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state blinken's dad a happy birthday. that birthday wish didn't go so well. >> yeah. did not. >> so that was deceptively edited to make it sound like biden was calling satchel paige "negro." this part with the line through it is just gone. that's why you get the disappearing hand. fox news is the most powerful messaging arm the republican party has and it just kind of pumps lies, mistruths, disinformation, and constant agitated rage into the homes of millions of millions of americans every single day and in doing so, it just sort of relentlessly hammers. the republican base slash fox news audience naturally hated barack obama, it naturally hated hillary clinton, it naturally
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hated biden and harris. pumping out lies all year, including straight-up deception like you see, and they've succeeded. they're taught their base to hate joe biden. joining me now, david plouffe, 2008 obama campaign manager as well as a former senior adviser of president obama. he is here to discuss. first of all, that really is like, even by their standards, pretty egregious with the disappearing hand in the middle, to do that. how much of an effect in the sort of -- the space of american politics, and the amorphous thing we call public opinion, how much effect does that one network have? >> enormous. first of all, chris, you're smart to call this out, because i think we believe there's no bottom at fox. this was a new and meaningful and dangerous moment. maybe it was a trial balloon. but this is a new front in their war. so yeah, i mean, they basically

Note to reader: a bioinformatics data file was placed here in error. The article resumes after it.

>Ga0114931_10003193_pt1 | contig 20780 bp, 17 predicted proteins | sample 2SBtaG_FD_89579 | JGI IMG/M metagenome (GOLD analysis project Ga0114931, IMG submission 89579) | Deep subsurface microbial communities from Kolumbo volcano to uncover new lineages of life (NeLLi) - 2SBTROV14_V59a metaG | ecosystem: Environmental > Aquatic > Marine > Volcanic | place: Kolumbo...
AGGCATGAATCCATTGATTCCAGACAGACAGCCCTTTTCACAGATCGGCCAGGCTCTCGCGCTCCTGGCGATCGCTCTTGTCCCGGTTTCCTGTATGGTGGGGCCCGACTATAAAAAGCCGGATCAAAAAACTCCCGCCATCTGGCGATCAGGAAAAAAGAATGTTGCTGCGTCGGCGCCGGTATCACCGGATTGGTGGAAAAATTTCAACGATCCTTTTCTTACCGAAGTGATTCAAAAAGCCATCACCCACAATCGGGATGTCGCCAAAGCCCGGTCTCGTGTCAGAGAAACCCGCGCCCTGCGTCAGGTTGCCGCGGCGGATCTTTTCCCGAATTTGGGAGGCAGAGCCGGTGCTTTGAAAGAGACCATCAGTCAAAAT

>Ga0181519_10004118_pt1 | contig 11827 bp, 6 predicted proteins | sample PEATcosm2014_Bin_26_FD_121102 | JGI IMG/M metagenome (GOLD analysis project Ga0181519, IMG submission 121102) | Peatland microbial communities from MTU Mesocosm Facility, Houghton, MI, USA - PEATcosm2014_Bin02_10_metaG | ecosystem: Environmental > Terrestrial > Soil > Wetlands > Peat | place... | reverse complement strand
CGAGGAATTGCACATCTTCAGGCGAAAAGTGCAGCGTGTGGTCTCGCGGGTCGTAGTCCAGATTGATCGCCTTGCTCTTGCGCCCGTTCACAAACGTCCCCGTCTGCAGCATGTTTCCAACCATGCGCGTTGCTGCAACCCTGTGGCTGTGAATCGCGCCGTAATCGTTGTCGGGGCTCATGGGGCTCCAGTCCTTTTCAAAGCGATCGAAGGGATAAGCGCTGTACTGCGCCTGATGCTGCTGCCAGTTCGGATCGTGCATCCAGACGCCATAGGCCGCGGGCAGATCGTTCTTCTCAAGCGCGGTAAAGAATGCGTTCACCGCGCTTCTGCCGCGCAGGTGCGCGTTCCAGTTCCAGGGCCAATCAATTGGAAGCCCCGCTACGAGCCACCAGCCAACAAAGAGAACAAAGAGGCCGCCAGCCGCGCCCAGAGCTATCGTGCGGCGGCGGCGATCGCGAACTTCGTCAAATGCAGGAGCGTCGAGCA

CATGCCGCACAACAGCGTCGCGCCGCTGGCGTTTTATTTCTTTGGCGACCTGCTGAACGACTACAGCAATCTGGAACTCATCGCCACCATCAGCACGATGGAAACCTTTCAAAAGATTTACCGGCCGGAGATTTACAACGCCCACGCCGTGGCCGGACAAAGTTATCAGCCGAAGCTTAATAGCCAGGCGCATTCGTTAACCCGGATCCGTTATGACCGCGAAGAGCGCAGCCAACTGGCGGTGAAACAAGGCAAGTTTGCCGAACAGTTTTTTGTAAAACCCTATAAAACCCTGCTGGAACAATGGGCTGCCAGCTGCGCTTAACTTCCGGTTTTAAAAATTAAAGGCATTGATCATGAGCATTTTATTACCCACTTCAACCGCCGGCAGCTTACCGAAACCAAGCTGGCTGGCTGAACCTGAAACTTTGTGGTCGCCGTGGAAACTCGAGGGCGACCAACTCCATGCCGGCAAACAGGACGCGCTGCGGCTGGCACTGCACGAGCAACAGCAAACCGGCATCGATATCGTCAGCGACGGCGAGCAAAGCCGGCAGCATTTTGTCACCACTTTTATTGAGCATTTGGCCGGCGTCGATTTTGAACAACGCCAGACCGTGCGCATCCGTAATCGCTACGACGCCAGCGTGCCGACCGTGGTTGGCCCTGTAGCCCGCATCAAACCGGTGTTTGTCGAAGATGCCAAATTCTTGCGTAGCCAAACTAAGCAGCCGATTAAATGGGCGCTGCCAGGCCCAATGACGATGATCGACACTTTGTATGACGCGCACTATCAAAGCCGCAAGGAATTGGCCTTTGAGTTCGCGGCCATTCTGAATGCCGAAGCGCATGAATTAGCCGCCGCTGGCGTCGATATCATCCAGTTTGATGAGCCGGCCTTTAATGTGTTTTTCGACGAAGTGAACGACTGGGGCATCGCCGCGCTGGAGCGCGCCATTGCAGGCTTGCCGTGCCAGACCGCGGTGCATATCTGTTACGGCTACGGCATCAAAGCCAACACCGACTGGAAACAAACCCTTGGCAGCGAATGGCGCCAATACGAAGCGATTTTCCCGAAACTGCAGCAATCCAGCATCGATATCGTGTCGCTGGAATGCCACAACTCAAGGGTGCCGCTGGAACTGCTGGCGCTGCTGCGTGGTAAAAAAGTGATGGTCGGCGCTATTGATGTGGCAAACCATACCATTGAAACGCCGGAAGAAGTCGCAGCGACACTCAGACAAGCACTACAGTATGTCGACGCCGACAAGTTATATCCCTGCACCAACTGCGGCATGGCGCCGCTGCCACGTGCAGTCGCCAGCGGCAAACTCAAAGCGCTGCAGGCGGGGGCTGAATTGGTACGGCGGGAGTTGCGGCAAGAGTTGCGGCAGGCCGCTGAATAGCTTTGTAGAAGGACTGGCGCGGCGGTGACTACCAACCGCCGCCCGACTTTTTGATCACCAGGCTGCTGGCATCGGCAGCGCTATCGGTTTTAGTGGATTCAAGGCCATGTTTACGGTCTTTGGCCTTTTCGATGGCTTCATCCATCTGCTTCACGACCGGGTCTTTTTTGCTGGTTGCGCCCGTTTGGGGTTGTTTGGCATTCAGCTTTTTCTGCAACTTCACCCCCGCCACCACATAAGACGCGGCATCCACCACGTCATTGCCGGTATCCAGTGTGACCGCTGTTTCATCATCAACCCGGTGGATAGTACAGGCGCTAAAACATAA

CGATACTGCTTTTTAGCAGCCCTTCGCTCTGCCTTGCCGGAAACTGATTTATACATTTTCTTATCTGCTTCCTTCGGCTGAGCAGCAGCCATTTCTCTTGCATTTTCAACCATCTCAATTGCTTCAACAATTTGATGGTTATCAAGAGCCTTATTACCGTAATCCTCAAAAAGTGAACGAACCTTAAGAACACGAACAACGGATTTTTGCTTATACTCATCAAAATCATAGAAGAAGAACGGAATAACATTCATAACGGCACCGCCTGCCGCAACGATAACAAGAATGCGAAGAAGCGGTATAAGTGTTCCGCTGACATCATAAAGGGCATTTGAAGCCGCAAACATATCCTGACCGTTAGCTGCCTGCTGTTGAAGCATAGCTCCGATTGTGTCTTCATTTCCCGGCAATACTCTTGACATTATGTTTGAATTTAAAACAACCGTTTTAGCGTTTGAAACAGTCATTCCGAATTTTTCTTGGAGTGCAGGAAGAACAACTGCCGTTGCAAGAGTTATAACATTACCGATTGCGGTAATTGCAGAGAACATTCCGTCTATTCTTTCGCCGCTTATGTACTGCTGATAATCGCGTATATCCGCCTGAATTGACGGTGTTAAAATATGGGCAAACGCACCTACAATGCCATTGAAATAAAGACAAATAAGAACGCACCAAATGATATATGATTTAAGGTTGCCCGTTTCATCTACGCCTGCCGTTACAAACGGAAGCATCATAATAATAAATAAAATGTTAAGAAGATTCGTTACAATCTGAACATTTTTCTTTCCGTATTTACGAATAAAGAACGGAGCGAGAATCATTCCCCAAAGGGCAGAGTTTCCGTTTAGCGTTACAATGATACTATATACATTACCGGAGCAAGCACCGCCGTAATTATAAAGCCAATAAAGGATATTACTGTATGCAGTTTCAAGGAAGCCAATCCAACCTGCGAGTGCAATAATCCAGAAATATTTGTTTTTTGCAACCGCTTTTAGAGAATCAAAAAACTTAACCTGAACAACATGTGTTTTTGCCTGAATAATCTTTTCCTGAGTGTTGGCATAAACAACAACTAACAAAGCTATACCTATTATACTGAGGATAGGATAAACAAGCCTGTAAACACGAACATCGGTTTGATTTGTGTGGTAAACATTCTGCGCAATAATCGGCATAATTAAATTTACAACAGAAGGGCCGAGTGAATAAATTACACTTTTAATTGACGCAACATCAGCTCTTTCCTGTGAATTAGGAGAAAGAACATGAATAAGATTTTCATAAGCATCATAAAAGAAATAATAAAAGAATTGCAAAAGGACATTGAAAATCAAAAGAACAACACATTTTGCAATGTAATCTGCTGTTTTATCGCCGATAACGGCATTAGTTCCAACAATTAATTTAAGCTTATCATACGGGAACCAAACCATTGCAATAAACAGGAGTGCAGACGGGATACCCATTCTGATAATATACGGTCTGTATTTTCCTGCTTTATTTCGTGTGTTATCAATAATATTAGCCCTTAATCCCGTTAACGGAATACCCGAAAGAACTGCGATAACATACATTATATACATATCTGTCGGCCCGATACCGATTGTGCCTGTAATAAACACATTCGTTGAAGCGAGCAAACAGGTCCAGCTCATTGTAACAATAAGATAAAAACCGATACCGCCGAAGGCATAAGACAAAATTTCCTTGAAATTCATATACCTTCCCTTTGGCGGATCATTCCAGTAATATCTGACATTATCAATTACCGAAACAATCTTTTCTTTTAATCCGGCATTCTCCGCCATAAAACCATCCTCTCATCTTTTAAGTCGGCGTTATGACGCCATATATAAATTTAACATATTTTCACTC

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pollute up to probably a third of the electorate and then that third of the electorate spills over into, you know, maybe 40, 45% of the country. and it's not just fox. it's fox, it's breitbart, it's sinclair, which is such a sinister local influence. it's epoch times, some of the most powerful outlets on social media. and they're all coordinated. i'll tell you this, having gone through campaigns, we can kind of hang as democrats in campaigns because we raise a lot of money, we spend a lot of money, we have a lot of volunteers, we do a lot of advertising. that goes away after the election and fox and those other megaphones are still there. >> right. >> huge, enormous disadvantage. and it's structurally so unbalanced. >> yeah, that's interesting. and it's also structurally unbalanced because it really is so straight line propaganda. and it's also so sort of